Julius Chuka Odom is a household name in Imo State politics. He served as commissioner, both in Abia and Imo States, before he was appointed in 2007 as Minister of State in the Federal Ministry of Environment, Housing & Urban Development.
He was later appointed as Minister of State, Federal Capital Territory, in November 2008.
In this interview with some journalists in Abuja, Odom opened up on the impeachment move against the Deputy Governor of Imo State, Sir Jude Agbaso, over contract scam. He also spoke briefly on the corruption malaise, bedevilling the country. Excerpts: The ongoing impeachment saga in Imo State I’m not suggesting that what is happening in Imo is a written script. I cannot be bothered either way.
The drama in the state is opening up a dangerous development, which I think all lovers of the state and democracy must be concerned about. I watched on television, the chairman of Imo State House of Assembly ad-hoc committee that is charged with the investigation of the misappropriation of funds of a particular contract awarded by the state government. Everyone should be concerned. The investigation of the deputy governor arose after a visit to a construction site where it was realised that the contract had been abandoned.
That was what led to the investigation of the deputy governor. In the course of the investigation, they discovered that the contractor, a man they describe as Mr. Joseph Dina, said he abandoned the road because he was asked by the deputy governor to pay the sum of N450 million into two separate accounts. He said he couldn’t continue with the project as a result of that. It was on account of this that the House of Assembly set up a panel to investigate it. I don’t have anything against the impeachment as long as it is a constitutional matter.
I’m more concerned that someone appeared before a House and confessed committing a crime. He admitted that he offered a bribe. He said he was given account numbers. The members allowed him to walk out free. One can argue that they’re not law enforcement agents. The House of Assembly ad-hoc committee shook hands with him and allowed him to walk away. Even the law enforcement agents allowed him to walk away.
How come this country has been reduced to a laughing stock? Why do law enforcements agents spend millions, investigating those who’ve not admitted to collecting bribes? Due process and the House It’s either these people think we are morons or they simply don’t care about us. There are two issues involved in this matter. The first is the investigation of the deputy governor. The second is the contractor, who admitted to committing a crime. He chose to tell the whole world about this in the House of Assembly. He walked out free.
The accused is now saying he never received any money or even aware of the said money. I expect him to have been invited or investigated by the Economic and Financial Crimes Commission (EFCC) after he openly called on them to investigate him. Can Nigeria continue to make fun of itself before the civilised world? Where else in the world can someone make such allegations and still walk away free? They should turn around and grab this man, who made this confession, by handing him over to the police.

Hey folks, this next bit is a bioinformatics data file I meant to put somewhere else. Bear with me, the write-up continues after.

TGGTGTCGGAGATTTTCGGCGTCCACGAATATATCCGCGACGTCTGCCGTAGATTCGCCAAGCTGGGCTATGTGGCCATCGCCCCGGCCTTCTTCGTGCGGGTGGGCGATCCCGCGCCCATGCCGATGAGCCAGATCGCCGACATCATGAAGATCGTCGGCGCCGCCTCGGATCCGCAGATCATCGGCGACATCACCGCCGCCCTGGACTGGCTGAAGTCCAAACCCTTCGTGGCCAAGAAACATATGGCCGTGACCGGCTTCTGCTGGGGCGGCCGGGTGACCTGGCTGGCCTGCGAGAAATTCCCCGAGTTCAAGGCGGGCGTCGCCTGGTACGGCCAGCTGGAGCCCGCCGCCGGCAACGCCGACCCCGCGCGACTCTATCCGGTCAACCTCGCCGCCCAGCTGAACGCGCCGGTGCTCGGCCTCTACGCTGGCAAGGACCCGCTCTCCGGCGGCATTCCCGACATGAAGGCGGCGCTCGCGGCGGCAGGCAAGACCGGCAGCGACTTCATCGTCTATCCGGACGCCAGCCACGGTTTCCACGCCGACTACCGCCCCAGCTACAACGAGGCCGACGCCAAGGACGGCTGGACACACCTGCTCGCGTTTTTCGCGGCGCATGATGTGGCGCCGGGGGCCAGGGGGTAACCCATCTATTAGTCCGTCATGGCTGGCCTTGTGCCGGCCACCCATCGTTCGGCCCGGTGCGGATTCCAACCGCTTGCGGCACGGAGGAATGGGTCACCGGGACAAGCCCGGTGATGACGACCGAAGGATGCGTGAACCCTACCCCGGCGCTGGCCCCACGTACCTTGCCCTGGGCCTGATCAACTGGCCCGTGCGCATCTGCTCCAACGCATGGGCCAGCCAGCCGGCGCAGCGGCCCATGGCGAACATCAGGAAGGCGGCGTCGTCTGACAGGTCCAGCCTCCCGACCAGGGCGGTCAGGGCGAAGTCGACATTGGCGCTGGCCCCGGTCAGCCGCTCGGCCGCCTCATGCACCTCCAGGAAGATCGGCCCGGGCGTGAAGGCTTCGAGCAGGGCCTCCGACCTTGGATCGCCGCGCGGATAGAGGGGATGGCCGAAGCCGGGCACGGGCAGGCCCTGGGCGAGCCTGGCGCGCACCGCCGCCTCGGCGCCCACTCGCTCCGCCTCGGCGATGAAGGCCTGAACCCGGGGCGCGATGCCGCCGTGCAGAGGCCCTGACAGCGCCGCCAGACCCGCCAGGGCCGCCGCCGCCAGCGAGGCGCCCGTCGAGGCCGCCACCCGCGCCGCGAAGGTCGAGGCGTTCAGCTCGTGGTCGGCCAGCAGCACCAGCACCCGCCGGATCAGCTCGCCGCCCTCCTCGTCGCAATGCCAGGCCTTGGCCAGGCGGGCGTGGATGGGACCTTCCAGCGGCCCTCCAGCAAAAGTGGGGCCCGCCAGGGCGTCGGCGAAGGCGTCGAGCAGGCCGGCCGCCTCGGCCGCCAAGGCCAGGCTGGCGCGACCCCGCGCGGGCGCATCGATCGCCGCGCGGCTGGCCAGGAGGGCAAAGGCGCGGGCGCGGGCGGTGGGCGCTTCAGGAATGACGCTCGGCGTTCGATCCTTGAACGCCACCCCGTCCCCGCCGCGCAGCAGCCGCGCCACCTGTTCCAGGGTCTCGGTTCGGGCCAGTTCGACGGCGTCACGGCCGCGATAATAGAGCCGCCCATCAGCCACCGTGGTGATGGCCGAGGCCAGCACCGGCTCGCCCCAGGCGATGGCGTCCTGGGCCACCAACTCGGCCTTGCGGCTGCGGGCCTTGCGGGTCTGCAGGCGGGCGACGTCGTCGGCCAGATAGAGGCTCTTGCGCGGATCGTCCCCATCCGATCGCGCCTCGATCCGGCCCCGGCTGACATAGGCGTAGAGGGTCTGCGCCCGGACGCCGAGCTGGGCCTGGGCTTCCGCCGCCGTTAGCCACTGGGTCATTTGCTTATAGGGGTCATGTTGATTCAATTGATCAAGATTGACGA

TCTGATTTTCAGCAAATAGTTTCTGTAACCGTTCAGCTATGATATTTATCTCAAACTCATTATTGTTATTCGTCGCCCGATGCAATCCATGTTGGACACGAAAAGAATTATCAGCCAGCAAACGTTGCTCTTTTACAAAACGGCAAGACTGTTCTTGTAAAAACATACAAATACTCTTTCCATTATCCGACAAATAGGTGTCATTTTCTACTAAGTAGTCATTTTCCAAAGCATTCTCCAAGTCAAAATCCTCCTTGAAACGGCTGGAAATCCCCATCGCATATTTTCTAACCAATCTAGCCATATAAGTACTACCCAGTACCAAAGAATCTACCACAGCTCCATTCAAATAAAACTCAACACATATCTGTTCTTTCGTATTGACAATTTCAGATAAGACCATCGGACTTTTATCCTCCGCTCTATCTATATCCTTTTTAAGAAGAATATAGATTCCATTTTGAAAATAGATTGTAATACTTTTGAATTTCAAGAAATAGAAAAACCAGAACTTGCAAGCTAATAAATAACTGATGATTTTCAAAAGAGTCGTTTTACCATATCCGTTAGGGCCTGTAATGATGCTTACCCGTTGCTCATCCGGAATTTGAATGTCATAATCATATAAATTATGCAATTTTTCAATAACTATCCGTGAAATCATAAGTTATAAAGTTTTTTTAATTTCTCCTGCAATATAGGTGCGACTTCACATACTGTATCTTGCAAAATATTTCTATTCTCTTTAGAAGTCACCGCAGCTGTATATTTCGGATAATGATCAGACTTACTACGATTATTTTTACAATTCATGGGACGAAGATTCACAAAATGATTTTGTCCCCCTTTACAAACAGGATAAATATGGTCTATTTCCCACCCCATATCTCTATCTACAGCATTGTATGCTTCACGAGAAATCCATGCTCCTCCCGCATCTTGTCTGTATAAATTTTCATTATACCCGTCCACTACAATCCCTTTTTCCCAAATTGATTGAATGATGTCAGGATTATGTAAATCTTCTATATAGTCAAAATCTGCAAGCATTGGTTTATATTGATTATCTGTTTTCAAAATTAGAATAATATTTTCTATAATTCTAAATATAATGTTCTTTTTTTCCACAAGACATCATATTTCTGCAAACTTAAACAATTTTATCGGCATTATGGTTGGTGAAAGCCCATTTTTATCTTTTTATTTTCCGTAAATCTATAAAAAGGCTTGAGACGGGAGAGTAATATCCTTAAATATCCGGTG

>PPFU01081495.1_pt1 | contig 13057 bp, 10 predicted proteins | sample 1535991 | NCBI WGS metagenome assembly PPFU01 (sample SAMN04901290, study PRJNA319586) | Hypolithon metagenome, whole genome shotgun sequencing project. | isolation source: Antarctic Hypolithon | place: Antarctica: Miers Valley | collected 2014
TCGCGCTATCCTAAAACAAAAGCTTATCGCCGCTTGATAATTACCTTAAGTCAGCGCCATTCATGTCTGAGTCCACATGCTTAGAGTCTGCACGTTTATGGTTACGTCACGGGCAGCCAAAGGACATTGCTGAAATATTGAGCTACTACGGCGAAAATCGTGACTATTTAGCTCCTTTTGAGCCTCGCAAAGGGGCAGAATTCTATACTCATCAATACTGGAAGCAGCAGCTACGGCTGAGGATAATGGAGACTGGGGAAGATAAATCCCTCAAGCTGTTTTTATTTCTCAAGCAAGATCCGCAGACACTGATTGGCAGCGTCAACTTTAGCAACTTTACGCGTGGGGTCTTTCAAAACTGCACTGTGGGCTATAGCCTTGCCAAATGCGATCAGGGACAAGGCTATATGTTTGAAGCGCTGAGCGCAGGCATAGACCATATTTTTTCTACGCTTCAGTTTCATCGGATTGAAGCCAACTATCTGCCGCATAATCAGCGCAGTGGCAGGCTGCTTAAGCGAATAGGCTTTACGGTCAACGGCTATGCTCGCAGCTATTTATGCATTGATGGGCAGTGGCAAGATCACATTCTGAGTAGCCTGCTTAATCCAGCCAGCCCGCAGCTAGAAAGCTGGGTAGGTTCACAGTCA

Allegations of witch-hunting the deputy governor Since this revelation has been made, why are law enforcement agencies finding it hard to trace this account? Are we waiting for the deputy governor to be impeached before they’ll commence investigation? What stops this investigation from focusing on where this allegation originated from. It’s not rocket science for the banks to come out with documents and let the whole world know who made the deposits and to whose accounts. It is important for us at this point not to fold out hands.
The public and civil organisations must rise up and take it up. This is the first time somebody is openly coming out to admit that he gave bribe. If someone did that, he should be arrested and jailed. The taker of the bribe should be impeached and jailed too if found guilty. Corruption exists everywhere. The difference is that, when it happens in other climes, the law takes its course immediately. The reason this is possible is because the institutions are stronger than the individuals. The only way we can strengthen the institutions is to empower them. We are not interested in the outcome of the whole saga.
If the man is guilty, let him be impeached. If he’s free, let him be exonerated. The House had a self-confessed criminal before it. He was allowed to walk out and travelled out free. My interest in this case actually arose when I realised that the contractor actually came before the House and admitted openly. Judging by the documents in the public domain, should we be concerned with the impeachment or the other way round?
There have been other cases of alleged corrupt practices reported in Imo State since Rochas Okorocha assumed office. If anti-corruption agencies couldn’t prosecute anyone over those alleged corrupt practices, what’s the assurance that they’ll take interest in this case? The differences here is that you used the word, alleged. There is a major difference. There have been allegations and if the law enforcement agencies decide not to investigate, I don’t want to be drawn into that type of discussion.
I’m a politician and I’m from Imo State. There’s no way my statement will not be interpreted that I’m either in this camp or in the other. There’s no way I can do it and get away with it. I know the danger in it. The moment I start thinking about the politics in it, what I’m concerned about will be lost. That doesn’t mean I don’t have my views on what is going on but I want to subjugate that view to something of greater importance.
To answer your question, yes, there have been allegations but I’m not part of the law enforcement apparatus. If they decide to investigate, it’s up to them. If they decide not, it’s also up to them.